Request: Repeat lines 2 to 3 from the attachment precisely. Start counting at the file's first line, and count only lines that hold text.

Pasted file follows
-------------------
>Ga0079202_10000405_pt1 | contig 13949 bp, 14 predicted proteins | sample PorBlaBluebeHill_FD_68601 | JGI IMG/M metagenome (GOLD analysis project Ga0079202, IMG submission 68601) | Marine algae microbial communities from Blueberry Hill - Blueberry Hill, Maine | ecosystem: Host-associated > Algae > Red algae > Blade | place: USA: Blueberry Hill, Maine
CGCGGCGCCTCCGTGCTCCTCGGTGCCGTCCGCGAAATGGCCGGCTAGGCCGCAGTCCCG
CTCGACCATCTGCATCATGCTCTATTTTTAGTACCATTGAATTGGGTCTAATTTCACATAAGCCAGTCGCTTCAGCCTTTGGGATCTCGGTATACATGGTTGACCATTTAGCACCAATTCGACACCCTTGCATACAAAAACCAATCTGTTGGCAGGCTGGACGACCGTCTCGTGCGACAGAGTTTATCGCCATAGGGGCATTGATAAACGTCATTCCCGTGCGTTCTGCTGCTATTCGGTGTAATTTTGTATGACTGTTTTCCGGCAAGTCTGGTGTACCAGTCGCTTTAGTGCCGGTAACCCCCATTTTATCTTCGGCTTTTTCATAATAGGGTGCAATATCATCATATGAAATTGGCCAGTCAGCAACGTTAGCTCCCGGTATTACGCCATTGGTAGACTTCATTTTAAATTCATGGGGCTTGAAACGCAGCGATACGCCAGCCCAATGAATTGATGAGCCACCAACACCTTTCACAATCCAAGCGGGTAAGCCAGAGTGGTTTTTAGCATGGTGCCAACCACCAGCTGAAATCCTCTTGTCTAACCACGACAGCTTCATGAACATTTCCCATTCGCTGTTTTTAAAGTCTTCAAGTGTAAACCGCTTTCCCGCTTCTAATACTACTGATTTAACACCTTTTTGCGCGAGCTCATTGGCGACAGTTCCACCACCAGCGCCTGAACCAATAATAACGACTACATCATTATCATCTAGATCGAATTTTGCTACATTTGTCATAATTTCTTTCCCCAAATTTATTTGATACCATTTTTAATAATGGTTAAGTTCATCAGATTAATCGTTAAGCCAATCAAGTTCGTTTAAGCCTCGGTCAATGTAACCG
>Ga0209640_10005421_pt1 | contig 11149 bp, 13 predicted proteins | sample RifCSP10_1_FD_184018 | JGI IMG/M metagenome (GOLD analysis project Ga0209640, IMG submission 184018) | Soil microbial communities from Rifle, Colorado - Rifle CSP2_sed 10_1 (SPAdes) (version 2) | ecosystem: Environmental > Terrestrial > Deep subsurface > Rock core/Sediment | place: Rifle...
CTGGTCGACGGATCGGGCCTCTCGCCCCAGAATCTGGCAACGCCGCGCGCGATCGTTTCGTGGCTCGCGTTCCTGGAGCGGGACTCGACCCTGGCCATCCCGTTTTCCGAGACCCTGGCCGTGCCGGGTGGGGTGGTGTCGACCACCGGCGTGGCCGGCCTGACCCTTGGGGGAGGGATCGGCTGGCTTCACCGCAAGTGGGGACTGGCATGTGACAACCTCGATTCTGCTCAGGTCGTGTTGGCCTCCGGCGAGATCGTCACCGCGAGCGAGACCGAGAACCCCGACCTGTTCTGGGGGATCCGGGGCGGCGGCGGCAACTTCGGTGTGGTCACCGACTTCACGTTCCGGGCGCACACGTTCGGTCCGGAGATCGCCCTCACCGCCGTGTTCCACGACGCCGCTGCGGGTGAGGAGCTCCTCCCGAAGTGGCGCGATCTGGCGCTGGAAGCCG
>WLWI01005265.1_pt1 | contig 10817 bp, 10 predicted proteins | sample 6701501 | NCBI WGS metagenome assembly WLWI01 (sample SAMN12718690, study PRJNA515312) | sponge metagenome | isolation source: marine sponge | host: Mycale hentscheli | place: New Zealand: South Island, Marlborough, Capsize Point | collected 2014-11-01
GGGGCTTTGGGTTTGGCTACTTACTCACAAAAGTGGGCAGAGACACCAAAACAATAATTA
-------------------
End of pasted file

CGCGGCGCCTCCGTGCTCCTCGGTGCCGTCCGCGAAATGGCCGGCTAGGCCGCAGTCCCG
CTCGACCATCTGCATCATGCTCTATTTTTAGTACCATTGAATTGGGTCTAATTTCACATAAGCCAGTCGCTTCAGCCTTTGGGATCTCGGTATACATGGTTGACCATTTAGCACCAATTCGACACCCTTGCATACAAAAACCAATCTGTTGGCAGGCTGGACGACCGTCTCGTGCGACAGAGTTTATCGCCATAGGGGCATTGATAAACGTCATTCCCGTGCGTTCTGCTGCTATTCGGTGTAATTTTGTATGACTGTTTTCCGGCAAGTCTGGTGTACCAGTCGCTTTAGTGCCGGTAACCCCCATTTTATCTTCGGCTTTTTCATAATAGGGTGCAATATCATCATATGAAATTGGCCAGTCAGCAACGTTAGCTCCCGGTATTACGCCATTGGTAGACTTCATTTTAAATTCATGGGGCTTGAAACGCAGCGATACGCCAGCCCAATGAATTGATGAGCCACCAACACCTTTCACAATCCAAGCGGGTAAGCCAGAGTGGTTTTTAGCATGGTGCCAACCACCAGCTGAAATCCTCTTGTCTAACCACGACAGCTTCATGAACATTTCCCATTCGCTGTTTTTAAAGTCTTCAAGTGTAAACCGCTTTCCCGCTTCTAATACTACTGATTTAACACCTTTTTGCGCGAGCTCATTGGCGACAGTTCCACCACCAGCGCCTGAACCAATAATAACGACTACATCATTATCATCTAGATCGAATTTTGCTACATTTGTCATAATTTCTTTCCCCAAATTTATTTGATACCATTTTTAATAATGGTTAAGTTCATCAGATTAATCGTTAAGCCAATCAAGTTCGTTTAAGCCTCGGTCAATGTAACCG